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Fat Transfer to the Breasts - Tissue Survival, Cancer Screening

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As the buzz in plastic surgery circles continues to build about breast augmentation through fat transfer, it may be ever more tempting to consider the procedure. That is, if you feel Mother Nature shorted you in the breast department.

(If you haven’t hard much of the discussion yet, you may want to browse an article from November at http://www.empowher.com/news/herarticle/2009/11/05/breast-augmentation-fat-transfer for some basic information on this topic.)

The American Society of Plastic Surgeons reversed itself late last year and declared fat transfer to be a viable means of breast enlargement, re-opening the doors to the attractive notion of enhancing your figure with your own tissue. However, it will be a while before thousands of these procedures have been done and the patient results have been tracked over a period of years. Breast augmentation via fat transfer is still far from mainstream.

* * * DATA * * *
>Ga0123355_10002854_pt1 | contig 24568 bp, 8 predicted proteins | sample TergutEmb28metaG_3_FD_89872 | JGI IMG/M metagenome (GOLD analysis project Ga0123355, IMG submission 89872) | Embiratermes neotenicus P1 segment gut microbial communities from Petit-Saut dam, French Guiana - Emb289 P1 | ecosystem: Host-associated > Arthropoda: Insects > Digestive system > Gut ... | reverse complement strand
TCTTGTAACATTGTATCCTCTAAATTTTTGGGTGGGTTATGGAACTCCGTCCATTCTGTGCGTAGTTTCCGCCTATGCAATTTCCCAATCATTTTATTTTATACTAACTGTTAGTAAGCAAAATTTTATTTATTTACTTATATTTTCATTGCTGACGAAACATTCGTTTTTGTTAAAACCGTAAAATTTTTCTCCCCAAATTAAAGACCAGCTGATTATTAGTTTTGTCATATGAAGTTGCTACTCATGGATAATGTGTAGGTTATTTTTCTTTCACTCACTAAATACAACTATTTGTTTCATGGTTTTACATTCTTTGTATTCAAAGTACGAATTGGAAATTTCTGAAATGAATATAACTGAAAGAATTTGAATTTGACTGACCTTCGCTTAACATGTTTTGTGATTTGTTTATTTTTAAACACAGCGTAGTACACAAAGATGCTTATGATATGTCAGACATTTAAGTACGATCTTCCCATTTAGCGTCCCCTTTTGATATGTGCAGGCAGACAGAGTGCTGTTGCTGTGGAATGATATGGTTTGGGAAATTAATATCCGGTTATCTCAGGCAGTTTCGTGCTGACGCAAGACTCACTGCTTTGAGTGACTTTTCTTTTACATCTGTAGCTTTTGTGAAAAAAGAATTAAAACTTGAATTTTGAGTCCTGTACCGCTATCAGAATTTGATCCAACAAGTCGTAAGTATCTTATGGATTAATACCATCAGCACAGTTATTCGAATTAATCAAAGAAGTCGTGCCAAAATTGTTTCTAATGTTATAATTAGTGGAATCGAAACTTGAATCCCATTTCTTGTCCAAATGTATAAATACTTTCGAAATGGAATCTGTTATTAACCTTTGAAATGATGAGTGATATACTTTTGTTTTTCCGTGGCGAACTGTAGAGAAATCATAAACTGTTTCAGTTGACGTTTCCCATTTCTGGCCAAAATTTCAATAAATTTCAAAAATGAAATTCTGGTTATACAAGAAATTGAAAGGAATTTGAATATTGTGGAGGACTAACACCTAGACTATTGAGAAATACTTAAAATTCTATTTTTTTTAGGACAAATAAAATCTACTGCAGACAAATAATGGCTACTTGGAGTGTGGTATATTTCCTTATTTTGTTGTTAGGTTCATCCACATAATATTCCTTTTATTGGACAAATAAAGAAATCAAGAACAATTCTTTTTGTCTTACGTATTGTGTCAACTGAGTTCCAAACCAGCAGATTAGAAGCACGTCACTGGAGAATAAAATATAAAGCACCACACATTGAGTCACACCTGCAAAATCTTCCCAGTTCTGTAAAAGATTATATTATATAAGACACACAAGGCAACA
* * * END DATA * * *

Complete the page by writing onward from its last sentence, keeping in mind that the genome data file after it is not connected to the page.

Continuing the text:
Indeed, controversy still rages in medical circles about the procedure. One of the major concerns about fat transfer is long-term survival of the transplanted cells. When fat cells die, they can result in lumps, scarring and cysts—thickened tissue that can be hard to differentiate from cancer.

In an article in the San Jose Mercury News a week ago, Dr. Stephen F. Sener, a surgery professor at USC and a former president of the American Cancer Society, commented that he had seen enough post-mastectomy fat transfer patients to conclude that fat necrosis [death] is “a real problem.” Dr. Sener explained that, “It can result in a ‘palpable mass’ that needs to be biopsied to establish malignancy or infection.”

If fat transfer for breast augmentation is ever to be as popular as breast surgery with implants, then, it seems that conquering the necrosis problem is key. Not only will patients want to avoid lumps that may be viewed as potential tumors, women will not want to see their newly-enhanced breasts to shrink over time as the fat dies.

Dr. Roger Khouri, a plastic and reconstructive surgeon who manages the Miami Breast Center, is one of the few physicians who have performed many breast augmentations via fat transfer.

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We value and respect our HERWriters' experiences, but everyone is different. Many of our writers are speaking from personal experience, and what's worked for them may not work for you. Their articles are not a substitute for medical advice, although we hope you can gain knowledge from their insight.